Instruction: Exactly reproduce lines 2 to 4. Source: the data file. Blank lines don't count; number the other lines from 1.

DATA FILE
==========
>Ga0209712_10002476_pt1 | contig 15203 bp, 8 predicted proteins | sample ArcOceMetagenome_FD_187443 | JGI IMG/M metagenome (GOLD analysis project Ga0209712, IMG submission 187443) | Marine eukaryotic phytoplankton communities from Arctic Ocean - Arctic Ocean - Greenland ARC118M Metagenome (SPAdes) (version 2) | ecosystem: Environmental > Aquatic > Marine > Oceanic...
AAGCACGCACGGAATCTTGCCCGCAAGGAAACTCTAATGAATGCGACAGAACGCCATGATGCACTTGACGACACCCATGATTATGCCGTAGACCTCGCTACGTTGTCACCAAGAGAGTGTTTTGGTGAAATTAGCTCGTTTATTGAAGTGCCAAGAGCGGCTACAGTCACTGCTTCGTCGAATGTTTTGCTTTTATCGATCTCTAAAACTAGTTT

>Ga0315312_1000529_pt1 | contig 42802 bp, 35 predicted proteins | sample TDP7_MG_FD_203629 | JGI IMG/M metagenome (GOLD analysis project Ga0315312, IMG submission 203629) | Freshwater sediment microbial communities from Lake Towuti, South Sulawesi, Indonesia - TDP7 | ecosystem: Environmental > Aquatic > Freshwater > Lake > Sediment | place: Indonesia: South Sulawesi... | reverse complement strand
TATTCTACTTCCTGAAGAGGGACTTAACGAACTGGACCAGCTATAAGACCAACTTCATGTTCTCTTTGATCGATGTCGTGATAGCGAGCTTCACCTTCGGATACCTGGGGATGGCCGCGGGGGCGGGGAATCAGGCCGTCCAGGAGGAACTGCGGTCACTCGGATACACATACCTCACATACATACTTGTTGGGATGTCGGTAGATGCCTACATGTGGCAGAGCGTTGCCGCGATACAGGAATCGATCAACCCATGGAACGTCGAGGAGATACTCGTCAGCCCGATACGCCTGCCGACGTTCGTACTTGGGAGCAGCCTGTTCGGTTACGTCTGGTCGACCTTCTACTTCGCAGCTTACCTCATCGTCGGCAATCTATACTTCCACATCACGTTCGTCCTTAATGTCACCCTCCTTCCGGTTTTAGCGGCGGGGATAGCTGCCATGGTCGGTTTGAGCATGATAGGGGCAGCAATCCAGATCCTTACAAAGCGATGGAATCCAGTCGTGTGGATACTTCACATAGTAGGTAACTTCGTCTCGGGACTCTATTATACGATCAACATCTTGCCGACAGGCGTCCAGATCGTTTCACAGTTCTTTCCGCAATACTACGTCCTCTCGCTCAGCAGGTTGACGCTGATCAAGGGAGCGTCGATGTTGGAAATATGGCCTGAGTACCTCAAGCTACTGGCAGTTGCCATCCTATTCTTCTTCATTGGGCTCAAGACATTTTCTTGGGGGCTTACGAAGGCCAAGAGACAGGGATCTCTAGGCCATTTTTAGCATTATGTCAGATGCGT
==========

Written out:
AAGCACGCACGGAATCTTGCCCGCAAGGAAACTCTAATGAATGCGACAGAACGCCATGATGCACTTGACGACACCCATGATTATGCCGTAGACCTCGCTACGTTGTCACCAAGAGAGTGTTTTGGTGAAATTAGCTCGTTTATTGAAGTGCCAAGAGCGGCTACAGTCACTGCTTCGTCGAATGTTTTGCTTTTATCGATCTCTAAAACTAGTTT

>Ga0315312_1000529_pt1 | contig 42802 bp, 35 predicted proteins | sample TDP7_MG_FD_203629 | JGI IMG/M metagenome (GOLD analysis project Ga0315312, IMG submission 203629) | Freshwater sediment microbial communities from Lake Towuti, South Sulawesi, Indonesia - TDP7 | ecosystem: Environmental > Aquatic > Freshwater > Lake > Sediment | place: Indonesia: South Sulawesi... | reverse complement strand
TATTCTACTTCCTGAAGAGGGACTTAACGAACTGGACCAGCTATAAGACCAACTTCATGTTCTCTTTGATCGATGTCGTGATAGCGAGCTTCACCTTCGGATACCTGGGGATGGCCGCGGGGGCGGGGAATCAGGCCGTCCAGGAGGAACTGCGGTCACTCGGATACACATACCTCACATACATACTTGTTGGGATGTCGGTAGATGCCTACATGTGGCAGAGCGTTGCCGCGATACAGGAATCGATCAACCCATGGAACGTCGAGGAGATACTCGTCAGCCCGATACGCCTGCCGACGTTCGTACTTGGGAGCAGCCTGTTCGGTTACGTCTGGTCGACCTTCTACTTCGCAGCTTACCTCATCGTCGGCAATCTATACTTCCACATCACGTTCGTCCTTAATGTCACCCTCCTTCCGGTTTTAGCGGCGGGGATAGCTGCCATGGTCGGTTTGAGCATGATAGGGGCAGCAATCCAGATCCTTACAAAGCGATGGAATCCAGTCGTGTGGATACTTCACATAGTAGGTAACTTCGTCTCGGGACTCTATTATACGATCAACATCTTGCCGACAGGCGTCCAGATCGTTTCACAGTTCTTTCCGCAATACTACGTCCTCTCGCTCAGCAGGTTGACGCTGATCAAGGGAGCGTCGATGTTGGAAATATGGCCTGAGTACCTCAAGCTACTGGCAGTTGCCATCCTATTCTTCTTCATTGGGCTCAAGACATTTTCTTGGGGGCTTACGAAGGCCAAGAGACAGGGATCTCTAGGCCATTTTTAGCATTATGTCAGATGCGT